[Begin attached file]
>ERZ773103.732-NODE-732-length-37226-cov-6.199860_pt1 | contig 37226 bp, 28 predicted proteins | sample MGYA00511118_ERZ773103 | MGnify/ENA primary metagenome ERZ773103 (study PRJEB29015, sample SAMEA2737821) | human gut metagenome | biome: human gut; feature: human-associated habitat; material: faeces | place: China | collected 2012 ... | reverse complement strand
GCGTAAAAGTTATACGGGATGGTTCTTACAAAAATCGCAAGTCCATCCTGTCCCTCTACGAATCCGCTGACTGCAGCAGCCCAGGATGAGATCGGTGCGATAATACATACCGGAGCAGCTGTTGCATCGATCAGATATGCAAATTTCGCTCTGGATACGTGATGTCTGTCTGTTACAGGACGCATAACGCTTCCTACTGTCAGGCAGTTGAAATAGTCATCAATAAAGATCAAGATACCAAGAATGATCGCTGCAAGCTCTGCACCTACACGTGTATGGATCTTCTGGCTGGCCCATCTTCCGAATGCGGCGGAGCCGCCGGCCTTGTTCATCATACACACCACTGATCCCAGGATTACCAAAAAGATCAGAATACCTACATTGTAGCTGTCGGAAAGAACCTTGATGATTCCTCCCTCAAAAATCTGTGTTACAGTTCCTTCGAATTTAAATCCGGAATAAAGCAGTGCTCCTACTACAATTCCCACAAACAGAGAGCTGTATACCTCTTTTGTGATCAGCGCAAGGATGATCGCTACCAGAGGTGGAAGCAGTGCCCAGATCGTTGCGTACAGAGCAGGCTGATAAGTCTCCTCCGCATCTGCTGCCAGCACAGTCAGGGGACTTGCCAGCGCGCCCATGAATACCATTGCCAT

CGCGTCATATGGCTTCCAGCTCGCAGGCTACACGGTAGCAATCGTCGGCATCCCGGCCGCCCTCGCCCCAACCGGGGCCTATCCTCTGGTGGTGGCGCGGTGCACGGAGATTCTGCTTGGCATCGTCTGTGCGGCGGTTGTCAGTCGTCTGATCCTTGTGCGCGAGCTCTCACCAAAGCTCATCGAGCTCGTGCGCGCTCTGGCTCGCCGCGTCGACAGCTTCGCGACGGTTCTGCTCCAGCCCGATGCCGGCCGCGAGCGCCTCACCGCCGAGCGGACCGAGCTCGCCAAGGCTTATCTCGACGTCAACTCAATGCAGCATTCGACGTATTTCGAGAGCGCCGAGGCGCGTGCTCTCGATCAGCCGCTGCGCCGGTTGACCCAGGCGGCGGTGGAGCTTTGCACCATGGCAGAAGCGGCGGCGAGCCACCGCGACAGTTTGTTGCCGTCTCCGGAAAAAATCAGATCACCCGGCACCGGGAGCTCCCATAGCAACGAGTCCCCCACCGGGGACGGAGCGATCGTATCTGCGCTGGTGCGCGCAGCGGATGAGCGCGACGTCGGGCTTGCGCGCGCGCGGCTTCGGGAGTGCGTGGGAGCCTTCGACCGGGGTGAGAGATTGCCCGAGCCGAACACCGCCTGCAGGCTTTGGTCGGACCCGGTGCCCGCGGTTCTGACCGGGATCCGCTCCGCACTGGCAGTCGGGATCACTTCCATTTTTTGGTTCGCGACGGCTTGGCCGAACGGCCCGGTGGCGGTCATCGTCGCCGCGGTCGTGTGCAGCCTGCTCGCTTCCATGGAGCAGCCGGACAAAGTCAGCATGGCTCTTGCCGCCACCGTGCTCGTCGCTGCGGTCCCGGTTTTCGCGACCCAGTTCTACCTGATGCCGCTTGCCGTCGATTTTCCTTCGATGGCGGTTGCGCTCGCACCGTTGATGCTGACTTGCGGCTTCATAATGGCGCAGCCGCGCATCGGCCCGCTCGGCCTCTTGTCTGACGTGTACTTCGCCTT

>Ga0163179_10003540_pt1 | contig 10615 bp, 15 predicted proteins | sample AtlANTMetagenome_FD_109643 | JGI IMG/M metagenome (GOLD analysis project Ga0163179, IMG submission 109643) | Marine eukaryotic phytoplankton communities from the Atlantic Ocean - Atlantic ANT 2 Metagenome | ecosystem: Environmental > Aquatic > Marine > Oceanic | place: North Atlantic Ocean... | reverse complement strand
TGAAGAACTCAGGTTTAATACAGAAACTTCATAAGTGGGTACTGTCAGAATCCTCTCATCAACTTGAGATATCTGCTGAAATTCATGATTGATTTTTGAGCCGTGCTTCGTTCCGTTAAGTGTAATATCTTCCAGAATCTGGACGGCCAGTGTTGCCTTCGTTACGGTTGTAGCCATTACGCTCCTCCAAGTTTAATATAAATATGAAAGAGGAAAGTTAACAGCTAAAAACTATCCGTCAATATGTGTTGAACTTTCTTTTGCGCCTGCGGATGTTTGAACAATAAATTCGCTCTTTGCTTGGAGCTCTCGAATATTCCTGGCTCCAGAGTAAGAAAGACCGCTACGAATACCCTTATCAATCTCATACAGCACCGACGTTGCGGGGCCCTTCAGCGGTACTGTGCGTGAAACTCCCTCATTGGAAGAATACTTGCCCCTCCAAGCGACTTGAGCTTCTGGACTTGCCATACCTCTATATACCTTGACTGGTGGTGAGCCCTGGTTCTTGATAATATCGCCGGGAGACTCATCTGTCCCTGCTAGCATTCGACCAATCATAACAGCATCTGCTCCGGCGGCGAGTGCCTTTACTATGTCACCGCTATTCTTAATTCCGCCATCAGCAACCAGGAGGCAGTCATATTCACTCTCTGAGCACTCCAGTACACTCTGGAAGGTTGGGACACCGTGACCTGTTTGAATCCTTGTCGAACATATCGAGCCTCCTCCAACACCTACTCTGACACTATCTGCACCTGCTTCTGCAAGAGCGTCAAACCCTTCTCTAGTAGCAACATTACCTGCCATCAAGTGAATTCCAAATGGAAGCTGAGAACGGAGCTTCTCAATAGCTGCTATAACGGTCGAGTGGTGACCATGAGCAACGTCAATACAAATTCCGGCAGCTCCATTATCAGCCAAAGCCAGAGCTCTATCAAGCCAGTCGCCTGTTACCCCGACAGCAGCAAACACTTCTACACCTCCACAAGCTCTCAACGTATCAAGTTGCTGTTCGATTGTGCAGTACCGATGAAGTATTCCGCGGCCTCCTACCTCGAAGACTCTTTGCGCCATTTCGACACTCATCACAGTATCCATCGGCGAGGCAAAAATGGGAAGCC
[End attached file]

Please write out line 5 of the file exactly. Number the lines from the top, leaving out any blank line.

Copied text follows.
TGAAGAACTCAGGTTTAATACAGAAACTTCATAAGTGGGTACTGTCAGAATCCTCTCATCAACTTGAGATATCTGCTGAAATTCATGATTGATTTTTGAGCCGTGCTTCGTTCCGTTAAGTGTAATATCTTCCAGAATCTGGACGGCCAGTGTTGCCTTCGTTACGGTTGTAGCCATTACGCTCCTCCAAGTTTAATATAAATATGAAAGAGGAAAGTTAACAGCTAAAAACTATCCGTCAATATGTGTTGAACTTTCTTTTGCGCCTGCGGATGTTTGAACAATAAATTCGCTCTTTGCTTGGAGCTCTCGAATATTCCTGGCTCCAGAGTAAGAAAGACCGCTACGAATACCCTTATCAATCTCATACAGCACCGACGTTGCGGGGCCCTTCAGCGGTACTGTGCGTGAAACTCCCTCATTGGAAGAATACTTGCCCCTCCAAGCGACTTGAGCTTCTGGACTTGCCATACCTCTATATACCTTGACTGGTGGTGAGCCCTGGTTCTTGATAATATCGCCGGGAGACTCATCTGTCCCTGCTAGCATTCGACCAATCATAACAGCATCTGCTCCGGCGGCGAGTGCCTTTACTATGTCACCGCTATTCTTAATTCCGCCATCAGCAACCAGGAGGCAGTCATATTCACTCTCTGAGCACTCCAGTACACTCTGGAAGGTTGGGACACCGTGACCTGTTTGAATCCTTGTCGAACATATCGAGCCTCCTCCAACACCTACTCTGACACTATCTGCACCTGCTTCTGCAAGAGCGTCAAACCCTTCTCTAGTAGCAACATTACCTGCCATCAAGTGAATTCCAAATGGAAGCTGAGAACGGAGCTTCTCAATAGCTGCTATAACGGTCGAGTGGTGACCATGAGCAACGTCAATACAAATTCCGGCAGCTCCATTATCAGCCAAAGCCAGAGCTCTATCAAGCCAGTCGCCTGTTACCCCGACAGCAGCAAACACTTCTACACCTCCACAAGCTCTCAACGTATCAAGTTGCTGTTCGATTGTGCAGTACCGATGAAGTATTCCGCGGCCTCCTACCTCGAAGACTCTTTGCGCCATTTCGACACTCATCACAGTATCCATCGGCGAGGCAAAAATGGGAAGCC